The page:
By David Roberts
The US is a land divided. Americans have sorted themselves into opposing factions, with different values, sources of authority, and shared understandings. In some ways, there is no longer any meaningful US “public,” but rather two publics that want and believe different things.
The current state of deep polarization in the US is the subject of a great deal of discussion and research right now, including in an excellent new book by my colleague Ezra Klein. One aspect of it that I have highlighted in a number of posts (start here) is what I call America’s epistemic crisis. Epistemology is the branch of philosophy having to do with knowledge and how we come to know things; the crisis is that, as a polity, we have become incapable of learning or knowing the same things, and thus, incapable of acting together in a coherent fashion.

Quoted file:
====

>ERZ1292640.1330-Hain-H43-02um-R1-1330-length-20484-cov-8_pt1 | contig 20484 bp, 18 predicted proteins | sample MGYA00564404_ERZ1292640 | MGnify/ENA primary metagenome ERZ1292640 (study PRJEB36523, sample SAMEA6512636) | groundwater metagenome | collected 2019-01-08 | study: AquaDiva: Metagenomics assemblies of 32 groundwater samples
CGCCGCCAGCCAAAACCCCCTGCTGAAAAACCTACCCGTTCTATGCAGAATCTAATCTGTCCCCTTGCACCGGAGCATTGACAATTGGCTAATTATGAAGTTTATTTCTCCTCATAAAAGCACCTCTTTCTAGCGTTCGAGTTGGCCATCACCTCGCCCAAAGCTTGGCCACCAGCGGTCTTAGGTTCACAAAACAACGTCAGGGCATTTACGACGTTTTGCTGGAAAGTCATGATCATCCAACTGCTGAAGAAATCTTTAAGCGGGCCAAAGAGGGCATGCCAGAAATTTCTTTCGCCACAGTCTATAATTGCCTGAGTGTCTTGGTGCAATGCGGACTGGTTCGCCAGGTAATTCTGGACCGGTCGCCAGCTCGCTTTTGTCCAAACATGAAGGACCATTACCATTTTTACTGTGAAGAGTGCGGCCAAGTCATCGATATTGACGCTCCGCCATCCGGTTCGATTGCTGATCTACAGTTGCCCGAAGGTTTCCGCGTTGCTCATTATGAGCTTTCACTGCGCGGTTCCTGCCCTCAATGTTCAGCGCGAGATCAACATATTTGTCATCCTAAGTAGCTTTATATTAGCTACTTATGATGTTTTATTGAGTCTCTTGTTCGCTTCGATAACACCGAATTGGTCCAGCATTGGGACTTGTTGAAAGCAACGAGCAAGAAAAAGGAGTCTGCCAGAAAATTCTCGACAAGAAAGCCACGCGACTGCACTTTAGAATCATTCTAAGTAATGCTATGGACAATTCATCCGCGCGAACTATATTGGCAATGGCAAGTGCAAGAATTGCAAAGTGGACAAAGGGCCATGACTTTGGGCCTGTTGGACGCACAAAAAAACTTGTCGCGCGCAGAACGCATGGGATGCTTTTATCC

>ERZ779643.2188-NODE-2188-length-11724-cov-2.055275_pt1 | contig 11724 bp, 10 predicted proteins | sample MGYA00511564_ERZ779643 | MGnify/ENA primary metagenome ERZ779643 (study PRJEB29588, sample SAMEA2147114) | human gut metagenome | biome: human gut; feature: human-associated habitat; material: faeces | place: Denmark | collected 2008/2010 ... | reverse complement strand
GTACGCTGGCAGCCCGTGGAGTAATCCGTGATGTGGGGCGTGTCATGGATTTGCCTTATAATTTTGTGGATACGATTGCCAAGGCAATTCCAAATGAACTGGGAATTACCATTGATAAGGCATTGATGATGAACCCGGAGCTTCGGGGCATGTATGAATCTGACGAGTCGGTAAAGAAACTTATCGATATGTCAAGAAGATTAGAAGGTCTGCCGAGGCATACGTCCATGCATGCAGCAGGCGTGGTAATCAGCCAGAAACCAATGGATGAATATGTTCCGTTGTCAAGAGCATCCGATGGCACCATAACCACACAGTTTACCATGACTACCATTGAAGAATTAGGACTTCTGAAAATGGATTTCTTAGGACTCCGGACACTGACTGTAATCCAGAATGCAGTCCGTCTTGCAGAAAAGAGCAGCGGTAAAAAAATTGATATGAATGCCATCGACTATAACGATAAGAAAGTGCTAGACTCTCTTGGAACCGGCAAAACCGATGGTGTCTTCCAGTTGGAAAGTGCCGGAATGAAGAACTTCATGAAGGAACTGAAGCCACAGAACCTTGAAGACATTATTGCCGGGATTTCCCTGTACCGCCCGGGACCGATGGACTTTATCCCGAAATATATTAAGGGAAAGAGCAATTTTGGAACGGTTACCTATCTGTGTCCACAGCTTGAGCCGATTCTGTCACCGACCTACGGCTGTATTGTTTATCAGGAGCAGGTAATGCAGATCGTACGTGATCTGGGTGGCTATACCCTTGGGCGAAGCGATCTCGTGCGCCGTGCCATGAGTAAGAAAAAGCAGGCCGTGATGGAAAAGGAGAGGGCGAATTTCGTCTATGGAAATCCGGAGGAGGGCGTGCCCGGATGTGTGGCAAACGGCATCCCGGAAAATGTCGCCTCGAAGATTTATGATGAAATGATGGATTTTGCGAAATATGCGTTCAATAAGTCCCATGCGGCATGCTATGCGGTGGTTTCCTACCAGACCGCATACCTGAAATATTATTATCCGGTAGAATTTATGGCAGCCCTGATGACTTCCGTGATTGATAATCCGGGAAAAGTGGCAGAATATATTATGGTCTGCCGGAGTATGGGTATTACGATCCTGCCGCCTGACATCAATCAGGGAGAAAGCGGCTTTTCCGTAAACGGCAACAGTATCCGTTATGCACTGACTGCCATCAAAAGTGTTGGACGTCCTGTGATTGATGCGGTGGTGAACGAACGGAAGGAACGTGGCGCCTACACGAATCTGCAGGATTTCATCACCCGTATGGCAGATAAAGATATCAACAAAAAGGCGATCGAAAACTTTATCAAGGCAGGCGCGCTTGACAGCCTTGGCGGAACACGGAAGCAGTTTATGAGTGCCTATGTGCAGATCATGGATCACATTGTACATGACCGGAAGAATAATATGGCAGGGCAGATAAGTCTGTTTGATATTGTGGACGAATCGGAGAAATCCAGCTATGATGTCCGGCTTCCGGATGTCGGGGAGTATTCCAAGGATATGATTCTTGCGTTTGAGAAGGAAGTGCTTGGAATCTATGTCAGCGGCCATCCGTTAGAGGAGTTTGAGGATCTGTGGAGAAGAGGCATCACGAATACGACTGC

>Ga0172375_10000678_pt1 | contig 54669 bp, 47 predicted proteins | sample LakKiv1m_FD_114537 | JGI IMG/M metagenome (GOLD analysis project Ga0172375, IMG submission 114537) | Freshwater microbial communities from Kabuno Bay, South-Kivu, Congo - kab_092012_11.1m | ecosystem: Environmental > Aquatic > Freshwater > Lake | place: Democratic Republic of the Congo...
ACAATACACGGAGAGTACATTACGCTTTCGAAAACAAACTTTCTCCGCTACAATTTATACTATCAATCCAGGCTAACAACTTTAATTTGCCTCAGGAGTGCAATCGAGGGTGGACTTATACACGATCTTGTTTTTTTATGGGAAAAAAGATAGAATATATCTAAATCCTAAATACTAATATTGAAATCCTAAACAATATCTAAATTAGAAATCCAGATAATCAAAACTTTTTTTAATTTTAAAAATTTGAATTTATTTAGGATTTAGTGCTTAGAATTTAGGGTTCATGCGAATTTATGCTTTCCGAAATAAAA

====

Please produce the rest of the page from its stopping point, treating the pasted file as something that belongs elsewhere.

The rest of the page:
I have been wondering when that epistemic crisis might spiral out into a full-fledged political crisis. I wondered if it might happen around the Mueller investigation, or when Trump sent 5,000 troops to the southern border to stop a phantom migrant invasion, or when Trump was impeached.